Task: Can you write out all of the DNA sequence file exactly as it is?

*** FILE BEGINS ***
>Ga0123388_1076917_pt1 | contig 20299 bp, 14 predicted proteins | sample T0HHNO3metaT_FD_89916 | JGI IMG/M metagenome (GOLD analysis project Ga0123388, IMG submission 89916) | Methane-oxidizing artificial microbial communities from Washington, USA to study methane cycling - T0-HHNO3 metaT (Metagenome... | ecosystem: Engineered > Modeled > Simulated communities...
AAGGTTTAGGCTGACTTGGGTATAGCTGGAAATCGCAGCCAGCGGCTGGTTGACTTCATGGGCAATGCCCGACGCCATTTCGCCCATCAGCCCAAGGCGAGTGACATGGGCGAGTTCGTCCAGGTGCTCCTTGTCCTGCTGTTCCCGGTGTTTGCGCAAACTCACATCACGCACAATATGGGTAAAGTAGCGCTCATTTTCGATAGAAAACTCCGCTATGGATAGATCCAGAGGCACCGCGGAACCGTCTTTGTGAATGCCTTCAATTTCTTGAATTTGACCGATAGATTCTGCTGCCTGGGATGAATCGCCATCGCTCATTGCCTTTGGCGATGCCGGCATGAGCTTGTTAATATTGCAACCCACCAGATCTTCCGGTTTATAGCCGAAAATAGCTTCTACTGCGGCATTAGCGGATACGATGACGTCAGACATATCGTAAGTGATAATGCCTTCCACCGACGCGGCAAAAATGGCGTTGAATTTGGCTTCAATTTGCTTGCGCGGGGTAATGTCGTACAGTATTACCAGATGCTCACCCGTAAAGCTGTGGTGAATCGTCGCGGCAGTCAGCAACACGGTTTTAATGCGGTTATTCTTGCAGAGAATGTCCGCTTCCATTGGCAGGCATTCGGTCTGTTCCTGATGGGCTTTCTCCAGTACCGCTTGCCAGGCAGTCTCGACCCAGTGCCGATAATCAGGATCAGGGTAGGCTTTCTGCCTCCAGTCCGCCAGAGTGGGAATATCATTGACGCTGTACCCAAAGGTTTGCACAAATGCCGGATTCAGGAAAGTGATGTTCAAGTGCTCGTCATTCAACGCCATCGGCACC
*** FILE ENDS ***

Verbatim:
>Ga0123388_1076917_pt1 | contig 20299 bp, 14 predicted proteins | sample T0HHNO3metaT_FD_89916 | JGI IMG/M metagenome (GOLD analysis project Ga0123388, IMG submission 89916) | Methane-oxidizing artificial microbial communities from Washington, USA to study methane cycling - T0-HHNO3 metaT (Metagenome... | ecosystem: Engineered > Modeled > Simulated communities...
AAGGTTTAGGCTGACTTGGGTATAGCTGGAAATCGCAGCCAGCGGCTGGTTGACTTCATGGGCAATGCCCGACGCCATTTCGCCCATCAGCCCAAGGCGAGTGACATGGGCGAGTTCGTCCAGGTGCTCCTTGTCCTGCTGTTCCCGGTGTTTGCGCAAACTCACATCACGCACAATATGGGTAAAGTAGCGCTCATTTTCGATAGAAAACTCCGCTATGGATAGATCCAGAGGCACCGCGGAACCGTCTTTGTGAATGCCTTCAATTTCTTGAATTTGACCGATAGATTCTGCTGCCTGGGATGAATCGCCATCGCTCATTGCCTTTGGCGATGCCGGCATGAGCTTGTTAATATTGCAACCCACCAGATCTTCCGGTTTATAGCCGAAAATAGCTTCTACTGCGGCATTAGCGGATACGATGACGTCAGACATATCGTAAGTGATAATGCCTTCCACCGACGCGGCAAAAATGGCGTTGAATTTGGCTTCAATTTGCTTGCGCGGGGTAATGTCGTACAGTATTACCAGATGCTCACCCGTAAAGCTGTGGTGAATCGTCGCGGCAGTCAGCAACACGGTTTTAATGCGGTTATTCTTGCAGAGAATGTCCGCTTCCATTGGCAGGCATTCGGTCTGTTCCTGATGGGCTTTCTCCAGTACCGCTTGCCAGGCAGTCTCGACCCAGTGCCGATAATCAGGATCAGGGTAGGCTTTCTGCCTCCAGTCCGCCAGAGTGGGAATATCATTGACGCTGTACCCAAAGGTTTGCACAAATGCCGGATTCAGGAAAGTGATGTTCAAGTGCTCGTCATTCAACGCCATCGGCACC